Caucasian Knot, 21 January 2021: In its investigation “Palace for Putin. Story of the Biggest Bribe”, the Anti-Corruption Foundation (known as the FBK) has not so much made a sensation, but rather systematized data from various sources on the construction of Putin’s “dacha” (summer residence) near Gelendjik, analysts assert. The “Caucasian Knot” has reported that after Navalny’s arrest, the FBK has released an investigation about Putin’s palace near the city of Gelendjik, Krasnodar Territory, the largest private house in Russia, which is being built for money of state-owned companies. The total area of the palace is over 17,000 square meters; a land plot of 7000 hectares is adjacent thereto; this area could house 39 Monaco principalities; and the construction cost is about 100 billion Russian roubles, says Alexei Navalny. For a long time, the actions of Krasnodar ecologists were aimed at countering the seizure of forest lands along the perimeter of “Putin’s palace,” Evgeny Vitishko, an ecologist, told the “Caucasian Knot” correspondent. “I’ve watched the FBK’s investigation with pleasure. Our guesses have been confirmed that around, in Krinitsa itself, and along the Pshada River, some people close to Putin had been acting. But we never imagined that it was all a single whole, that it was all Putin,” Mr Vitishko has stated. Dmitry Shevchenko, the head of the NGO “Civil Initiative against Eco-Criminality”, believes that the uniqueness of the FBK’s film is not that there is something new there, since all the facts had already been voiced out earlier in various sources, but that this is the first attempt to systematize all this information and present it logically. Mikhail Benyash, an advocate, told the “Caucasian Knot” correspondent that he had lived in Gelendjik for 10 years; and all local residents knew that “Putin’s dacha” had been built in Praskoveevka. Mr Benyash believes that “the FBK inquiry will have consequences for the president,” because a world leader should think about the fate of his homeland, and not get drowned in luxury.” “I just imagine the amount of money spent on this all. The city of Gelendjik is nearby, without potable water, with its stinking sewage pipe draining out into the sea – for decades they cannot build a normal sewage system there. They say that such system costs three billion roubles, and do not know where to get it; but here, they are spending dozens of billions for the palace,” Mikhail Benyash has stated.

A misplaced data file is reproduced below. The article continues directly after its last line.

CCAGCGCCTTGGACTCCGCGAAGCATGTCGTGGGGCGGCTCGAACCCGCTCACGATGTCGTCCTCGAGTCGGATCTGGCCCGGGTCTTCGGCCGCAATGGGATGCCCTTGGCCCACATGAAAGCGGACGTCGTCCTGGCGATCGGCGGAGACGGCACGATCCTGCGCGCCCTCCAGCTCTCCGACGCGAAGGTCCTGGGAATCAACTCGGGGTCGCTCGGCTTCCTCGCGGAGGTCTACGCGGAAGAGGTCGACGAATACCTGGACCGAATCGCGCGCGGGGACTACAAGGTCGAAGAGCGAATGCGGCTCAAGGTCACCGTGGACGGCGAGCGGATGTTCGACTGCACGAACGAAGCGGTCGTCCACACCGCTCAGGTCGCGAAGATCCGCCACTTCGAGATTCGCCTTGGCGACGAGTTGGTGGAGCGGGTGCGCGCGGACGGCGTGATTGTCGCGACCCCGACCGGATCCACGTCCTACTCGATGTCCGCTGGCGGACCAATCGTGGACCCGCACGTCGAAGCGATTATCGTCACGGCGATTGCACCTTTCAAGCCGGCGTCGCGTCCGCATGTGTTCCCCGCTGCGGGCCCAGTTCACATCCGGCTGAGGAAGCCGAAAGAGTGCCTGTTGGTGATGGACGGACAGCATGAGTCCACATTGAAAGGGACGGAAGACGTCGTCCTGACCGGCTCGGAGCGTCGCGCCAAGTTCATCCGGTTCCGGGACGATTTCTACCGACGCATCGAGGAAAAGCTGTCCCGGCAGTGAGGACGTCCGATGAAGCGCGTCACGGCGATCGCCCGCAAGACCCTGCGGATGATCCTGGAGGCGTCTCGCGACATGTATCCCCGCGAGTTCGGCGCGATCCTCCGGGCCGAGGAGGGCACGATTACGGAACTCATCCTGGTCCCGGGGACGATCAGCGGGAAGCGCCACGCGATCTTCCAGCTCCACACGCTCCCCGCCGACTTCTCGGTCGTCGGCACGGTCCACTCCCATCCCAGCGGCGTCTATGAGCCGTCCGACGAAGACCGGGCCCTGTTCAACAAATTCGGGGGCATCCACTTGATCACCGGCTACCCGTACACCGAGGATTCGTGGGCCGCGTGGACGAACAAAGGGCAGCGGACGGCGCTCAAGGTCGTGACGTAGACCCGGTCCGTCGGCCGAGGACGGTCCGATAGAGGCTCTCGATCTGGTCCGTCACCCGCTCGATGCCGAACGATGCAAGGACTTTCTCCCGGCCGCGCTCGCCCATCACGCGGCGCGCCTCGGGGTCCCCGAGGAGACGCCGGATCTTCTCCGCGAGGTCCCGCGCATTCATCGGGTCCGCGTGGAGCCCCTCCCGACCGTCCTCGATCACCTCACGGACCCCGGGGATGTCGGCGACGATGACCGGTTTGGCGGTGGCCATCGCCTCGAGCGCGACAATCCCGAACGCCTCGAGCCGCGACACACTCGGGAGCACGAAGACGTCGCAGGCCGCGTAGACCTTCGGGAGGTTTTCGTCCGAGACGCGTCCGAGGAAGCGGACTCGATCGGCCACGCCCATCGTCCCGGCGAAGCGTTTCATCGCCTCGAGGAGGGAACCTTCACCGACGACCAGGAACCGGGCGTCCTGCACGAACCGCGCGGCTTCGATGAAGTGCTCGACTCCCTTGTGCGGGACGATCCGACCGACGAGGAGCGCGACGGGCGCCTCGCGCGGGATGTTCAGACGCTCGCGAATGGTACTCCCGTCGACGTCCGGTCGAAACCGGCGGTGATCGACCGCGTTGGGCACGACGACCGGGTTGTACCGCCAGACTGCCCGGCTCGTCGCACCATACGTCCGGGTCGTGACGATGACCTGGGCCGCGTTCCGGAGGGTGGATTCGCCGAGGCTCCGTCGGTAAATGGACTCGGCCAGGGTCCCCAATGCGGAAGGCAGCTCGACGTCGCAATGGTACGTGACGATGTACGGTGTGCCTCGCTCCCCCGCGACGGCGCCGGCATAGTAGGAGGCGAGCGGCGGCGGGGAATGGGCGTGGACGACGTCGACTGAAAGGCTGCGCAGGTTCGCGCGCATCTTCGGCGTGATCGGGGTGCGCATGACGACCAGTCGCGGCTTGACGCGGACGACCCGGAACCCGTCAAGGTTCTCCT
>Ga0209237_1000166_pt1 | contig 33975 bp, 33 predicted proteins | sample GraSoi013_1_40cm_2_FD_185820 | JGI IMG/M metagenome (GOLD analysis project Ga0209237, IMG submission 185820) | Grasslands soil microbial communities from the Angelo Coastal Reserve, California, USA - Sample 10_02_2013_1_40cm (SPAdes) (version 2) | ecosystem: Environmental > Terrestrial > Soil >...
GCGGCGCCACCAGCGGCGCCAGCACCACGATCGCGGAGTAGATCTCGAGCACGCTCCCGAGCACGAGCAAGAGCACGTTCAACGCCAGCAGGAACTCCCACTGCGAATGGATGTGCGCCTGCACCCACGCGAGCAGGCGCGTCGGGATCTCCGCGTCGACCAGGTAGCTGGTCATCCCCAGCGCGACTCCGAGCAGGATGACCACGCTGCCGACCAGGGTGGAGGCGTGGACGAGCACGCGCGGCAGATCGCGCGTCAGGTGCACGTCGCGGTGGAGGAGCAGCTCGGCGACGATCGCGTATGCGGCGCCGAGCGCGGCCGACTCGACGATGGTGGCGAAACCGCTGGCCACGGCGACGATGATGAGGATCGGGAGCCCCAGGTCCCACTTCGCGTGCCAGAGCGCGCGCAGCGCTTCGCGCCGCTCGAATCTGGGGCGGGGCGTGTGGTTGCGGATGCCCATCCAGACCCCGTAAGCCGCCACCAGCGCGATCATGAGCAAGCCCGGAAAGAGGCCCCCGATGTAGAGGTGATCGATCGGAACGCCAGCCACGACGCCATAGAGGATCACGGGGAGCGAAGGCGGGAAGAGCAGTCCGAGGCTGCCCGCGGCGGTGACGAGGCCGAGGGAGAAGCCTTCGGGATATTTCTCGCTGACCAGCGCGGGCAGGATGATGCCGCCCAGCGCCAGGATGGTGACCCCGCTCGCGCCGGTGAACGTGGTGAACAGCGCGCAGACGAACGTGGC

The Guardian, 22 January 2021: Russian authorities have detained five aides of jailed opposition politician Alexei Navalny and warned social media platforms against spreading online calls to stage weekend protests. Navalny’s allies are planning to hold demonstrations on Saturday in around 65 cities across the country in support of the Kremlin critic who was arrested and jailed on his return to Russia over the weekend. Navalny, 44, returned to Russia on Sunday from Germany, where he had been recovering from a near-fatal poisoning with the Novichok nerve agent in an attack he blamed on Russian security services and President Vladimir Putin. His arrest drew widespread condemnation, with the United States, the European Union, France and Canada all calling for his release.
The Moscow Times, 22 January 2021: Kremlin critic Alexei Navalny has said he does not plan to commit suicide and thanked his supporters in his first statement since being jailed in one of Moscow’s most notorious prisons upon his return to Russia. Navalny was sentenced to a month in jail this week after returning from Germany, where he had been recovering from what Western scientists determined to be poisoning with the Novichok nerve agent. He is being held in Matrosskaya Tishina, the site where lawyer Sergei Magnitsky died in 2009 after investigating large-scale fraud involving Russian tax officials.